War Women

     I’m not much of a Civil War scholar.
     In fact, I know very little except a few names, places,  and the ‘over-arching’ themes that led the South to believe they should (and could) secede from the larger nation.
     I know a bit about Reconstruction and Jim Crow Laws, about the medical and photographic advances that were new to the battle fields of war, and the still persistent occasional reference to those of us from the North as Yankees- I have thick skin.
     What I didn’t know (until recently) was the role of women in active combat (not just hospitals)- on the battlefields, shooting rifles, burying landmines, and spying.
     Ben and I recently visited Vicksburg, Mississippi for an overnight business stay. We had some free time, and since the sidewalks roll-up on Sunday (their economy is really hurting), we ventured to the Vicksburg National Military Park, bought a car pass, got some literature and drove around the 16 mile perimeter of the Siege of Vicksburg.
     Wow!
     Long Story Short: Union General Ulysses S. Grant had had enough of the Confederate ‘rascals’ that were impeding the Unions control of the might Mississippi River, so on March 18, 1863, he marched on Vicksburg with a 77,000 strong army and surrounded Confederate Lt. General John C. Pemberton’s force of 33,000.
     For approximately 47 days the Union shot the shit out of the Confederates- until Pemberton surrendered to Grant, on July 4 (no kidding).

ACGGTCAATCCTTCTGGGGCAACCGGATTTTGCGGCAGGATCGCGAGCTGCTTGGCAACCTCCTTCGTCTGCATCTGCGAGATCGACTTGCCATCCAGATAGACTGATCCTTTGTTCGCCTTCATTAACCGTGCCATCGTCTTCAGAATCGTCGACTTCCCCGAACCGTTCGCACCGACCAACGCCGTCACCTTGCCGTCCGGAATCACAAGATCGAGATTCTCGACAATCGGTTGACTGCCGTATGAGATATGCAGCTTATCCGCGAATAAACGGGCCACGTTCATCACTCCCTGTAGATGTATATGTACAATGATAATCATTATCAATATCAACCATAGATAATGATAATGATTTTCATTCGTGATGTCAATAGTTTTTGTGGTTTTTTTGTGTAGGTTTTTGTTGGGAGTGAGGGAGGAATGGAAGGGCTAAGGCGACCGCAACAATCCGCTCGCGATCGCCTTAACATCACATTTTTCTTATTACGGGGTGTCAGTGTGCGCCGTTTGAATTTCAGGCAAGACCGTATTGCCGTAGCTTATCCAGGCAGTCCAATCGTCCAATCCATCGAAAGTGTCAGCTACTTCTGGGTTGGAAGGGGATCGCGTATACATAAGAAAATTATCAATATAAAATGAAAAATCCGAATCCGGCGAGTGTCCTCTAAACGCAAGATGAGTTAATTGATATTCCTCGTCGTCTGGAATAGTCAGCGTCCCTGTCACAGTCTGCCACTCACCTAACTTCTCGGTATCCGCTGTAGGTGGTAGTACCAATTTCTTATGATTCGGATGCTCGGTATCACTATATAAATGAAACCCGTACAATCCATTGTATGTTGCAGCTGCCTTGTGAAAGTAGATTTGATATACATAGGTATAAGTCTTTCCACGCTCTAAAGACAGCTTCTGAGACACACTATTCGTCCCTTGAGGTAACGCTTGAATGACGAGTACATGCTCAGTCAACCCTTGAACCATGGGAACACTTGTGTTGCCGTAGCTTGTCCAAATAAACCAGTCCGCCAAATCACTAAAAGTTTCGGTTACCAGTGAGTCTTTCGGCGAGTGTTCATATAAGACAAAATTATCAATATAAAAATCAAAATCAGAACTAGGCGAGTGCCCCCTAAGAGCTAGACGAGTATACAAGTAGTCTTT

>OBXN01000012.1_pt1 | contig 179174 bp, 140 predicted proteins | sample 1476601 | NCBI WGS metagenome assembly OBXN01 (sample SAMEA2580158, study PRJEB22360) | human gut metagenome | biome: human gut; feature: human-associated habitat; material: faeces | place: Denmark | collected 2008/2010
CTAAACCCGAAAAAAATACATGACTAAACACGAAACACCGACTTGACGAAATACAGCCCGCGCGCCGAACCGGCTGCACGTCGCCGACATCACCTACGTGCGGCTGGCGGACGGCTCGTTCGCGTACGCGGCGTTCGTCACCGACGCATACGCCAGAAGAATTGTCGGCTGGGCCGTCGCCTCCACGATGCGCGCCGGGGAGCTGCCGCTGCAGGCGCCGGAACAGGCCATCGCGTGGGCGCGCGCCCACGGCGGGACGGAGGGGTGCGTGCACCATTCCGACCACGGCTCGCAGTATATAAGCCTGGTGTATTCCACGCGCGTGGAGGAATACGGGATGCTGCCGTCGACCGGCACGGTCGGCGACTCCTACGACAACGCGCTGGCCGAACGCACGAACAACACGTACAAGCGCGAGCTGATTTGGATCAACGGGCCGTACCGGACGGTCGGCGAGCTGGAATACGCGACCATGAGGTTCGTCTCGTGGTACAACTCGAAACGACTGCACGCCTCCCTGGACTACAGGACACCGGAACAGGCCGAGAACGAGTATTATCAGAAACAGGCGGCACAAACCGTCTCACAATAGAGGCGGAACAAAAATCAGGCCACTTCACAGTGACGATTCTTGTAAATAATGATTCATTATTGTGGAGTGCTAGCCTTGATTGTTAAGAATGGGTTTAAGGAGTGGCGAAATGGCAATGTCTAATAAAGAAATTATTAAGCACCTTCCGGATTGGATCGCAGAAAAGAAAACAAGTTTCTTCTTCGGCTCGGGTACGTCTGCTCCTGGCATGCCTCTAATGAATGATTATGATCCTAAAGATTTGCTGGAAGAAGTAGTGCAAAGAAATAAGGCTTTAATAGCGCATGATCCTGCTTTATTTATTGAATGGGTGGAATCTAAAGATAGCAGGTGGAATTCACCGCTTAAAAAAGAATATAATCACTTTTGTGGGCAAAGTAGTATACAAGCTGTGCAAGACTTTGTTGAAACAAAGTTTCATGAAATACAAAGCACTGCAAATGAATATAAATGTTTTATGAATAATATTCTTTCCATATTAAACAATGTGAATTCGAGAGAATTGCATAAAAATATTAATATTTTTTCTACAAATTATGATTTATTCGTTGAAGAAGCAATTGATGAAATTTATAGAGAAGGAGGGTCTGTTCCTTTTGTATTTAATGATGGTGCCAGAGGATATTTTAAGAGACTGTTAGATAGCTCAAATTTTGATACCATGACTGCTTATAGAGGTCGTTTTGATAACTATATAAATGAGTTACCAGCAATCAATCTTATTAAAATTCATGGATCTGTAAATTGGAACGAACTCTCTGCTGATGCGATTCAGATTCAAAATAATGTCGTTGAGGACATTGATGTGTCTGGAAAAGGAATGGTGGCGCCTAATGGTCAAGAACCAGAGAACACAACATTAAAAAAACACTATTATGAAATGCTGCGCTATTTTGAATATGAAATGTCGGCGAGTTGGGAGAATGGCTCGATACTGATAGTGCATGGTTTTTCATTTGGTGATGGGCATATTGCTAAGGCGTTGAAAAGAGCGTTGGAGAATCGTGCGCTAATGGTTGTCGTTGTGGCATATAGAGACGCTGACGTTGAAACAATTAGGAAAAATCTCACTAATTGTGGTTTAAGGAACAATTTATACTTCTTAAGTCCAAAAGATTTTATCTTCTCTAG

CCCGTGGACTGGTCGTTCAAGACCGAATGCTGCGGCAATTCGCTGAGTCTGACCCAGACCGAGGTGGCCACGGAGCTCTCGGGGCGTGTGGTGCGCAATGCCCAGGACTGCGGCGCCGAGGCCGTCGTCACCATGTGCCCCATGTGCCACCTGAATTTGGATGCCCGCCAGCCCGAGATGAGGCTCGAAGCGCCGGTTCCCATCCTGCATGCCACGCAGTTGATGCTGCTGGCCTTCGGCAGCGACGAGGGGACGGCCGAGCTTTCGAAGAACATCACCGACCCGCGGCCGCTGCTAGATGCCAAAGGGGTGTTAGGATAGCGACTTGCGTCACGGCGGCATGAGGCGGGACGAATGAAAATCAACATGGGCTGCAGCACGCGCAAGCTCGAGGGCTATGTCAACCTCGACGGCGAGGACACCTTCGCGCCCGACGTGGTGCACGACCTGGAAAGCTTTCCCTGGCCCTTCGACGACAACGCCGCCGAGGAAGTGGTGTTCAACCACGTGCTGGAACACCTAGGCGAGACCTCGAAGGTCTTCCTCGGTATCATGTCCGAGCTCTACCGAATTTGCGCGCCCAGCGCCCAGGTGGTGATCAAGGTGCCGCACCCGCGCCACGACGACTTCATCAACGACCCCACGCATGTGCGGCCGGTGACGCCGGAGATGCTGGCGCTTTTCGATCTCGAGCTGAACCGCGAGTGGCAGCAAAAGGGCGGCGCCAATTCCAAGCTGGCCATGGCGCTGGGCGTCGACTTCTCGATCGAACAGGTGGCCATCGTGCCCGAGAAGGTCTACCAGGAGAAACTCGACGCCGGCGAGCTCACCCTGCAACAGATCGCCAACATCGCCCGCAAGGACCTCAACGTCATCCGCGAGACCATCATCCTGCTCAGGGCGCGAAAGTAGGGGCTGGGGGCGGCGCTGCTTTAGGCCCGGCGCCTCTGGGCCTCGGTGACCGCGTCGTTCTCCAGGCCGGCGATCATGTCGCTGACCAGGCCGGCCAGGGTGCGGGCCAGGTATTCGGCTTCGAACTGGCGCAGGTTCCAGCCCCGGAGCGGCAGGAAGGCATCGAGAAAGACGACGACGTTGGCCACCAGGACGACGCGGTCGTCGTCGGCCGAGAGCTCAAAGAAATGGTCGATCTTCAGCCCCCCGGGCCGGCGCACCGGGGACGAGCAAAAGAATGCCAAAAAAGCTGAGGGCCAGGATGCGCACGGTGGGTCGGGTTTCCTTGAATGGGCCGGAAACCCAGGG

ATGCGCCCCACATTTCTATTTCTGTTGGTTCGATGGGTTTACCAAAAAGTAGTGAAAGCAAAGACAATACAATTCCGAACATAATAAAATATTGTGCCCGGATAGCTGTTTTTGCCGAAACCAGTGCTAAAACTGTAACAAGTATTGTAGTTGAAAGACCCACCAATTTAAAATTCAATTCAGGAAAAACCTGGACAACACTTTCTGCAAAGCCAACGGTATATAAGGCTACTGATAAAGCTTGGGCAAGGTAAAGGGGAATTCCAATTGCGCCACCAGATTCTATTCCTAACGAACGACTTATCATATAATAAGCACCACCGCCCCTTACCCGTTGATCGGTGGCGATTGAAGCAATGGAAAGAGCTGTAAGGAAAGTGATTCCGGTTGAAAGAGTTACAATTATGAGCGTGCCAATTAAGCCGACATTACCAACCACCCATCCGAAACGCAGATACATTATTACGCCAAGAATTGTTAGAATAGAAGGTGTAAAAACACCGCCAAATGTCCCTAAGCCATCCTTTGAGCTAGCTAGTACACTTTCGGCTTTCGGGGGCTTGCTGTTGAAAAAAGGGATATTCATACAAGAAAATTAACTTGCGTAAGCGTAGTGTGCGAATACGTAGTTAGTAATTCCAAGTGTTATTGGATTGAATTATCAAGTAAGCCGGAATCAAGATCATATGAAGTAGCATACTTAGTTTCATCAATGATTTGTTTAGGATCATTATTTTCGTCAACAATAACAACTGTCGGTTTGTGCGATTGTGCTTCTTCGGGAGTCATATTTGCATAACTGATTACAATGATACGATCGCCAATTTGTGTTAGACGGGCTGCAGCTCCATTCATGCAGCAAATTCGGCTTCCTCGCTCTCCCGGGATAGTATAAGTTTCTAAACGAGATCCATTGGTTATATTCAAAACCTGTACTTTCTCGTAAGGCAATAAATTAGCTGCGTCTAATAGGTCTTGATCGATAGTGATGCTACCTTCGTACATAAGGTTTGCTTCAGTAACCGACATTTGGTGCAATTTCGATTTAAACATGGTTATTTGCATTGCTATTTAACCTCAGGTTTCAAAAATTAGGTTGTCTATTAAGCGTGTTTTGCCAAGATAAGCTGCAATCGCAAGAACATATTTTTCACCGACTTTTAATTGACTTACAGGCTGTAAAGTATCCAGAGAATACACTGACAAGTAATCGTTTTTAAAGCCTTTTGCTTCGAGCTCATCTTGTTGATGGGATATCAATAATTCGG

And who do you think cleaned up this mess?
     Why the women, of course.
     But, not just in Vicksburg- oh no.
     Let me introduce you to Harriet Wood (aka: Pauline Cushman) and apologize for the ‘run-on’ sentences that are to follow.
     Born 1833 in New Orleans, the daughter of a  Spanish merchant and and French wine making mother, she was raised in Michigan (Michigan? Really?), returned to New Orleans (we all do) at 18 and married a Confederate musician (Charles Dickinson). She was soon a war widow (maybe he played off-off key?) with two children.
      Harriet made her way to NYC to find fame under the hot lights of Broadway (taking the aforementioned stage name). No such luck.
      She relocated with a group of travelling actors to Louisville, Kentucky and was insulted by Confederate President Jefferson Davis at a performance (He rudely booed. His reputation as a smart ass continues to grow) so she decided to spy for the Union (Bravo!) which she did brilliantly!… until she was shot in the ankle on a battlefield, taken prisoner by the Confederates, imprisoned and sentenced to hang in Shelbyville, Tennessee, but was sprung free by an invasion of Union troops. 
     Whew!
     After the war, Pauline joined P.T. Barnum’s travelling Wild West Show, lost both her children to typhoid in 1868, started drinking, moved to the California Territory giving lectures on her exploits as a spy, married again, (August Fichtner) in 1872, was widowed-again, in 1873, started shooting morphine, married, yet again, in 1879 (Jere Fryer) to the Sheriff of Casa Grande, Arizona Territory, adopted a daughter in 1883, who died in 1889, separated from her husband in 1890, moved back to San Francisco by 1892, lived in poverty,and died of a self-inflicted opium overdose in 1897- penniless- but not forgotten!
     She was buried with full military honors as ‘Major Cushman’ in the Officer’s Circle at the Presidio National Cemetery in San Fransisco, with a simple epitaph…

Pauline C. Fryer
Union Spy

…and one hell of a woman.

PINIMAGE
Pauline Cushman
(1833-1897)

PINIMAGE
Major Cushman
photographed by Mathew Brady
in a soldier disguise
about 1863

   
   
   
   




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